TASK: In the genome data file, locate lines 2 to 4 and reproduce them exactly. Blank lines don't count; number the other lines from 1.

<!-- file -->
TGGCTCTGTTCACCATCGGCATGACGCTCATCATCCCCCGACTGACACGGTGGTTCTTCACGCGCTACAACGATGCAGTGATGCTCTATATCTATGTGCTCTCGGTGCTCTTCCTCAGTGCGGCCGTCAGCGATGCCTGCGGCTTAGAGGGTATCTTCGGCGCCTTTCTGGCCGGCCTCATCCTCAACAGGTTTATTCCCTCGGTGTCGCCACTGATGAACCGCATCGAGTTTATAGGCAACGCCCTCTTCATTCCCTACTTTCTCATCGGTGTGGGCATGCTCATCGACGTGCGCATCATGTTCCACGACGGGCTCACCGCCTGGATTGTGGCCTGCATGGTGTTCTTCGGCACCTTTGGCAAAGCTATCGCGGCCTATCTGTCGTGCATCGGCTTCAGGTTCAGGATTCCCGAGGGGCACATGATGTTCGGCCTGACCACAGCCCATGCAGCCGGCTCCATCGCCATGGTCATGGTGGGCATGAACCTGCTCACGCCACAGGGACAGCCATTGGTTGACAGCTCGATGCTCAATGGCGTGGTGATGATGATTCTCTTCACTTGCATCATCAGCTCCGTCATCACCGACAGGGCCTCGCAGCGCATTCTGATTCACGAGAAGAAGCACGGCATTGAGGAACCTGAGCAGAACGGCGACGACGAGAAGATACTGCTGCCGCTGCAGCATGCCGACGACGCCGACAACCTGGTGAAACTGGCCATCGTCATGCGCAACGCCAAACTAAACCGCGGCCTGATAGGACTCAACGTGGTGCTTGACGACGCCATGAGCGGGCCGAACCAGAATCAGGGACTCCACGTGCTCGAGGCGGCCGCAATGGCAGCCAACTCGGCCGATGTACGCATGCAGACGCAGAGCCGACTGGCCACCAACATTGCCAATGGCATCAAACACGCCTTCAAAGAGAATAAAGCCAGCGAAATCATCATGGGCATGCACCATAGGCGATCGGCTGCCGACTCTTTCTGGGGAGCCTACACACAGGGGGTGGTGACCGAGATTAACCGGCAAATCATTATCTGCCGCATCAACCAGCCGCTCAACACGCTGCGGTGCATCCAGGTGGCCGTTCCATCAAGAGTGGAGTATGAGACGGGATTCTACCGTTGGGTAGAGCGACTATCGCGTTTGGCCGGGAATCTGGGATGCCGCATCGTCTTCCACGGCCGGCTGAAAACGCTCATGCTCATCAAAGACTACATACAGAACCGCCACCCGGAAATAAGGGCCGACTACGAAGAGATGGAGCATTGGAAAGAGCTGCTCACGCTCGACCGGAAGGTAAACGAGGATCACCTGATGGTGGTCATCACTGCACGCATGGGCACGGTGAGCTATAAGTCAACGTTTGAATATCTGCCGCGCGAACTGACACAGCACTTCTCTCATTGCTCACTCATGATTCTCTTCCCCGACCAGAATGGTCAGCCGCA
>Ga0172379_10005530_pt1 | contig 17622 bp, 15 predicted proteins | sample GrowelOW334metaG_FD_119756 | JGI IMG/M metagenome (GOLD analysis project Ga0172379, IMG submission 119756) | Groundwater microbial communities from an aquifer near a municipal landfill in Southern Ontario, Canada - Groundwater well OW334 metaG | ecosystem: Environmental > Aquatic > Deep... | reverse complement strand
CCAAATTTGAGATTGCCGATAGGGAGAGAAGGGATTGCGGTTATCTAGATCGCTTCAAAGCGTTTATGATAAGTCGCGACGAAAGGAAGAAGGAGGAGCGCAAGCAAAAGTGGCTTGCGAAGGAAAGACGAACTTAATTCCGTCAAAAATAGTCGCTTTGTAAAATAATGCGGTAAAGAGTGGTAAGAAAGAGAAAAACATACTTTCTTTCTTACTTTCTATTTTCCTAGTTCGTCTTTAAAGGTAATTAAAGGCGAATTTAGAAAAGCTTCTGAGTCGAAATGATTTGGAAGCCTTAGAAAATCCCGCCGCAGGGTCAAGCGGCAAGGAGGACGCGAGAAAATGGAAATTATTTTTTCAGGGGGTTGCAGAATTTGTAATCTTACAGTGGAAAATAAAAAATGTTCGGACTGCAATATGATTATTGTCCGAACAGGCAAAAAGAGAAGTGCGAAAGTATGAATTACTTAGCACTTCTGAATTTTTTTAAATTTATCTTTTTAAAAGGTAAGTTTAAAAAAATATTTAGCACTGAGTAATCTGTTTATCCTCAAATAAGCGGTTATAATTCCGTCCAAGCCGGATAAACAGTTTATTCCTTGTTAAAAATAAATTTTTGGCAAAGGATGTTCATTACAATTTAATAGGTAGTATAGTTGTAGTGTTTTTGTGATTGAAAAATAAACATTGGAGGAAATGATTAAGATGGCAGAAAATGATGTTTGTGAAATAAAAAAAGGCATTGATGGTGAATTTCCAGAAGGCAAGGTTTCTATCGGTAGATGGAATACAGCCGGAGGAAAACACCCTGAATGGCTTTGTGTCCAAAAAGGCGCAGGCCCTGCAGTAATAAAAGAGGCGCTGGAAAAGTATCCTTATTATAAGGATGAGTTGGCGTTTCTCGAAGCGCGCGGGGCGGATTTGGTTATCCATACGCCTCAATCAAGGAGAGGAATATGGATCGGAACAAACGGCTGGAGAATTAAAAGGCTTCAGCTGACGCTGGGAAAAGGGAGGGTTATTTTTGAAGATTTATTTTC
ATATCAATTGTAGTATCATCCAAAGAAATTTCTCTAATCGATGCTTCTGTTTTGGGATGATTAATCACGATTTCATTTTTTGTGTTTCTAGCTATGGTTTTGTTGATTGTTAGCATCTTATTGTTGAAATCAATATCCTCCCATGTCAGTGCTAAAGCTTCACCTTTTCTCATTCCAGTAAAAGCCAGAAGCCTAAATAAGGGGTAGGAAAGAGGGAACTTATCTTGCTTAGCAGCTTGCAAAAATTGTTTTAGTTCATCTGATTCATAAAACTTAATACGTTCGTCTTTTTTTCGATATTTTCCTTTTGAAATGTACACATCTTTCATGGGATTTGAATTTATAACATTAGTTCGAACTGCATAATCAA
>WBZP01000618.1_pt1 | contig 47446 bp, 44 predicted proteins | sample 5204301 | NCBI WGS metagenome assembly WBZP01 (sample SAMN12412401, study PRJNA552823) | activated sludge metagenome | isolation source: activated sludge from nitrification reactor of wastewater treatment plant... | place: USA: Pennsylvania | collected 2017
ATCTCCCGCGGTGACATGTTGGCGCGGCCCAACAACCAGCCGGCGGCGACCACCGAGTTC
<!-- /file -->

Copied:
>Ga0172379_10005530_pt1 | contig 17622 bp, 15 predicted proteins | sample GrowelOW334metaG_FD_119756 | JGI IMG/M metagenome (GOLD analysis project Ga0172379, IMG submission 119756) | Groundwater microbial communities from an aquifer near a municipal landfill in Southern Ontario, Canada - Groundwater well OW334 metaG | ecosystem: Environmental > Aquatic > Deep... | reverse complement strand
CCAAATTTGAGATTGCCGATAGGGAGAGAAGGGATTGCGGTTATCTAGATCGCTTCAAAGCGTTTATGATAAGTCGCGACGAAAGGAAGAAGGAGGAGCGCAAGCAAAAGTGGCTTGCGAAGGAAAGACGAACTTAATTCCGTCAAAAATAGTCGCTTTGTAAAATAATGCGGTAAAGAGTGGTAAGAAAGAGAAAAACATACTTTCTTTCTTACTTTCTATTTTCCTAGTTCGTCTTTAAAGGTAATTAAAGGCGAATTTAGAAAAGCTTCTGAGTCGAAATGATTTGGAAGCCTTAGAAAATCCCGCCGCAGGGTCAAGCGGCAAGGAGGACGCGAGAAAATGGAAATTATTTTTTCAGGGGGTTGCAGAATTTGTAATCTTACAGTGGAAAATAAAAAATGTTCGGACTGCAATATGATTATTGTCCGAACAGGCAAAAAGAGAAGTGCGAAAGTATGAATTACTTAGCACTTCTGAATTTTTTTAAATTTATCTTTTTAAAAGGTAAGTTTAAAAAAATATTTAGCACTGAGTAATCTGTTTATCCTCAAATAAGCGGTTATAATTCCGTCCAAGCCGGATAAACAGTTTATTCCTTGTTAAAAATAAATTTTTGGCAAAGGATGTTCATTACAATTTAATAGGTAGTATAGTTGTAGTGTTTTTGTGATTGAAAAATAAACATTGGAGGAAATGATTAAGATGGCAGAAAATGATGTTTGTGAAATAAAAAAAGGCATTGATGGTGAATTTCCAGAAGGCAAGGTTTCTATCGGTAGATGGAATACAGCCGGAGGAAAACACCCTGAATGGCTTTGTGTCCAAAAAGGCGCAGGCCCTGCAGTAATAAAAGAGGCGCTGGAAAAGTATCCTTATTATAAGGATGAGTTGGCGTTTCTCGAAGCGCGCGGGGCGGATTTGGTTATCCATACGCCTCAATCAAGGAGAGGAATATGGATCGGAACAAACGGCTGGAGAATTAAAAGGCTTCAGCTGACGCTGGGAAAAGGGAGGGTTATTTTTGAAGATTTATTTTC
ATATCAATTGTAGTATCATCCAAAGAAATTTCTCTAATCGATGCTTCTGTTTTGGGATGATTAATCACGATTTCATTTTTTGTGTTTCTAGCTATGGTTTTGTTGATTGTTAGCATCTTATTGTTGAAATCAATATCCTCCCATGTCAGTGCTAAAGCTTCACCTTTTCTCATTCCAGTAAAAGCCAGAAGCCTAAATAAGGGGTAGGAAAGAGGGAACTTATCTTGCTTAGCAGCTTGCAAAAATTGTTTTAGTTCATCTGATTCATAAAACTTAATACGTTCGTCTTTTTTTCGATATTTTCCTTTTGAAATGTACACATCTTTCATGGGATTTGAATTTATAACATTAGTTCGAACTGCATAATCAA